As a trade mark owner, it is your responsibility to patrol IP Australia’s trade mark registry for the application of conflicting trade marks. In keeping an eye on the registers, you may find trade marks that are identical or similar to your mark.

To prevent the registration of a conflicting mark, you will need to file a notice of intention to oppose (NIO) during the trade mark’s advertisement period.  Following the lodgement of the NIO, you are required to lodge a statement of grounds and particulars to support (SGP). This is used to justify the grounds of your opposition. This article will outline how to lodge your SGP and undertake trade mark opposition proceedings, so you have the best chance at successfully removing the conflicting trade mark.

Why Might I Want to Oppose a Trade Mark?

Instigating trade mark opposition proceedings is a commercial decision as well a legal one. If a potentially infringing trade mark achieves registration, there are risks that your brand’s image and reputation could be damaged. However, you must weigh up if the costs that could be suffered will outweigh the costs of the proceedings.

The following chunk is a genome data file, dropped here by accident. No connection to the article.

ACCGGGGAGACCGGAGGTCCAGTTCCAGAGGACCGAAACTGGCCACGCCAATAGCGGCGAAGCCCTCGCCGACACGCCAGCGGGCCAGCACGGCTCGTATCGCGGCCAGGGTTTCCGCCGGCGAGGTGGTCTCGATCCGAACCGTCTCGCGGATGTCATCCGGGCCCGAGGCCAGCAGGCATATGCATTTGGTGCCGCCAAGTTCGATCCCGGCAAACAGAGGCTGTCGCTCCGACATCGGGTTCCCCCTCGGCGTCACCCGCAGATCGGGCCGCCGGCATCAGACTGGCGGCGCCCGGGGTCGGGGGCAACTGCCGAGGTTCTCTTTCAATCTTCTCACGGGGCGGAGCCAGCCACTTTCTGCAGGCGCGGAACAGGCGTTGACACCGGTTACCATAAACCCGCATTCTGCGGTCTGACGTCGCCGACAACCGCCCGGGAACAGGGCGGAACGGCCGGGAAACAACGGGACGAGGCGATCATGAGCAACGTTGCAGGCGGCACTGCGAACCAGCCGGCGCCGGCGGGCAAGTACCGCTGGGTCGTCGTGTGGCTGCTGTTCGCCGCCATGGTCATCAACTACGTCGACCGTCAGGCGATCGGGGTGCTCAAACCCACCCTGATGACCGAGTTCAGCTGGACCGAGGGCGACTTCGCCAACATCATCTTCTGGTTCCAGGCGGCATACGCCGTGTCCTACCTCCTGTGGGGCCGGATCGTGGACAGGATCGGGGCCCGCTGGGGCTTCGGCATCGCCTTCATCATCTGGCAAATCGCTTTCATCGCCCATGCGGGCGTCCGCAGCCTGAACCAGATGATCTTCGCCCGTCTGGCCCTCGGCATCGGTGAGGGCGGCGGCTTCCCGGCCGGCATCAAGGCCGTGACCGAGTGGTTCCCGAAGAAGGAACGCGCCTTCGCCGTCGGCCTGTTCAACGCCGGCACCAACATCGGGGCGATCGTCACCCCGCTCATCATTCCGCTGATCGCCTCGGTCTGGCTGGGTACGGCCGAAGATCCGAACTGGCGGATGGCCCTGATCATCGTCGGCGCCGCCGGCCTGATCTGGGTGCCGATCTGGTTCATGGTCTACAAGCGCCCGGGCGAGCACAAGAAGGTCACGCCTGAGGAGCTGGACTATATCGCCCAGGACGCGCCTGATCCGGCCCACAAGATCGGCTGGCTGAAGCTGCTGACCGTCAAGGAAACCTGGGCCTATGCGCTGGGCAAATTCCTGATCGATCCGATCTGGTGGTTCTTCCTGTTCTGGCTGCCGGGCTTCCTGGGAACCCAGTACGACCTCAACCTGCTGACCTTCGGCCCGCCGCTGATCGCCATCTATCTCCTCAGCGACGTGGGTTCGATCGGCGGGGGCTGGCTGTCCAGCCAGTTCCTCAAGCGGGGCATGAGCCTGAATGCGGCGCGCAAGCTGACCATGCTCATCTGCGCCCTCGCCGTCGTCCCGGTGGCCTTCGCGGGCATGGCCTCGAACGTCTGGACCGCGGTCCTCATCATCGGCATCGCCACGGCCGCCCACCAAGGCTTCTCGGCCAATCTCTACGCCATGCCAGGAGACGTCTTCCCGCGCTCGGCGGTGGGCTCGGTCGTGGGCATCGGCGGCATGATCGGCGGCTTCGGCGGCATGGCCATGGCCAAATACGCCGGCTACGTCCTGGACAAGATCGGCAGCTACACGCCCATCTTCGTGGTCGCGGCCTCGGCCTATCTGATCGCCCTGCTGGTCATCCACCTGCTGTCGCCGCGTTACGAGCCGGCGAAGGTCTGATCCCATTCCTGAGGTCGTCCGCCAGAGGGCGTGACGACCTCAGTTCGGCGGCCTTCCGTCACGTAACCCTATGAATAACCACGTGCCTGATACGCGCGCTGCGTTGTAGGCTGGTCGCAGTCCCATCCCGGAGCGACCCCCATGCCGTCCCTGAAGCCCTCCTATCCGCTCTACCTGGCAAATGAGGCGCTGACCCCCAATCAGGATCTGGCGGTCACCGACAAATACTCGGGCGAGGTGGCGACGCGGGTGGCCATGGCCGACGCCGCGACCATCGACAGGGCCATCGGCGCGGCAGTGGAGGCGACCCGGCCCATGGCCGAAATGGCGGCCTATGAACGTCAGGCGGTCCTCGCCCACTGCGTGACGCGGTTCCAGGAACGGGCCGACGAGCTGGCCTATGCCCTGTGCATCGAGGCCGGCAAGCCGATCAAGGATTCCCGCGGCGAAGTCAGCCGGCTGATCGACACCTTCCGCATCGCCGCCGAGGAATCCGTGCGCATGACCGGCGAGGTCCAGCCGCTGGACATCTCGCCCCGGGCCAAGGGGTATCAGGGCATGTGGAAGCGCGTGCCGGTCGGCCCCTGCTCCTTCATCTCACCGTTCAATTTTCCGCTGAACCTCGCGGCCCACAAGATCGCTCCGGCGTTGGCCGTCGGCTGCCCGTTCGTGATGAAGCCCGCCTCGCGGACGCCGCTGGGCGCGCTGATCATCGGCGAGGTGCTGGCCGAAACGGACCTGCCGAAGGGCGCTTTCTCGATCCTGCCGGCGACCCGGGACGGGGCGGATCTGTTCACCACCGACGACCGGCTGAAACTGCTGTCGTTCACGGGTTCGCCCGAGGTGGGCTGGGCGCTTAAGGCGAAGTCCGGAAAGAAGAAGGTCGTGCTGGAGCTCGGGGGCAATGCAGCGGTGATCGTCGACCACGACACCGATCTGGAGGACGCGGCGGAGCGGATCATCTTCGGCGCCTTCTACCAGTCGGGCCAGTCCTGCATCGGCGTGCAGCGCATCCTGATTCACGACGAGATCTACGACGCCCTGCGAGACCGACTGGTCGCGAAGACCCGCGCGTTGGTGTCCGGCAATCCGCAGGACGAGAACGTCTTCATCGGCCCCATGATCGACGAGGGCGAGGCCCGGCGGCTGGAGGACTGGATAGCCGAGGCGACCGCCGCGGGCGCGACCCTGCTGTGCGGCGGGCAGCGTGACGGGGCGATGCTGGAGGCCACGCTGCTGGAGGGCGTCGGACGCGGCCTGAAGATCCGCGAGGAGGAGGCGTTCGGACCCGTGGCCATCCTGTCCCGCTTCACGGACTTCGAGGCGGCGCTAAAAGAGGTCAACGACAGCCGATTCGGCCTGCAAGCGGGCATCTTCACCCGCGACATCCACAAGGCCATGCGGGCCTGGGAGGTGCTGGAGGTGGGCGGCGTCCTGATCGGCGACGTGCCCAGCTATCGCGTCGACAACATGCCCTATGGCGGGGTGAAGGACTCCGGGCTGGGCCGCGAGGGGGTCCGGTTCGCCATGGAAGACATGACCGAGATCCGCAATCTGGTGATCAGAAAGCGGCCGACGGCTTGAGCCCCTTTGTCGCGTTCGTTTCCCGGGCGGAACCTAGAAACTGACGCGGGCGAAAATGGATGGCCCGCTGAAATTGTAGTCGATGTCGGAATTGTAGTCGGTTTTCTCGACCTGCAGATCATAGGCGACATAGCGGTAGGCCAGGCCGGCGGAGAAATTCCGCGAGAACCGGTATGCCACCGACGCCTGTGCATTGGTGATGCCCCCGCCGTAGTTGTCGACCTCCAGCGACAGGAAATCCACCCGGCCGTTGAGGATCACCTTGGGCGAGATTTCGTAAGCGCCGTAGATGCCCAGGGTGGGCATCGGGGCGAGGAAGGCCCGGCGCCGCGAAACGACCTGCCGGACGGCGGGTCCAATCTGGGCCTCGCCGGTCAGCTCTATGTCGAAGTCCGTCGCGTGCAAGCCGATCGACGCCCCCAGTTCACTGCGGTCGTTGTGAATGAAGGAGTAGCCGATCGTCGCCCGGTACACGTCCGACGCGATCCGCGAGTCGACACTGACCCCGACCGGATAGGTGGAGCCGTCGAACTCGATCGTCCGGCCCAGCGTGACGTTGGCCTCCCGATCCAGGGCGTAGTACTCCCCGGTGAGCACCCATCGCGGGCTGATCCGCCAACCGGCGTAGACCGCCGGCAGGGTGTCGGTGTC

Instigating opposition proceedings can cost your business more than $10,000. Also, if you are unsuccessful, the winning party may be able to recover some of their costs associated with the process from you. You may want to instigate trade mark proceedings if:

  • the applicant’s accepted trade mark application is too similar to yours;
  • the applicant’s mark is too generic and likely to be needed by other traders in the industry;
  • you believe deception and confusion will arise between your brand and the new application; or
  • the trade mark applicant is not the true owner of the trade mark.

What Legal Grounds are Available to Oppose a Trade Mark?

In an SGP, you can set out the grounds of your opposition to the conflicting trade mark. You are required to use a prescribed form provided by IP Australia. If you do not file the SGP within one month after filing the NIO, the opposition proceedings will end and the applicant’s mark will proceed to registration.

To successfully oppose a trade mark, you must argue it on one (or multiple) of the grounds below:

Ground What Should You Address?
The trade mark is not capable of distinguishing the applicant’s goods or services. You should include justification on why other traders would need to use the trade mark in the course of ordinary trade.
The opposed trade mark is substantially identical or deceptively similar to another. You should provide a list of trade mark numbers upon which this opposition is based.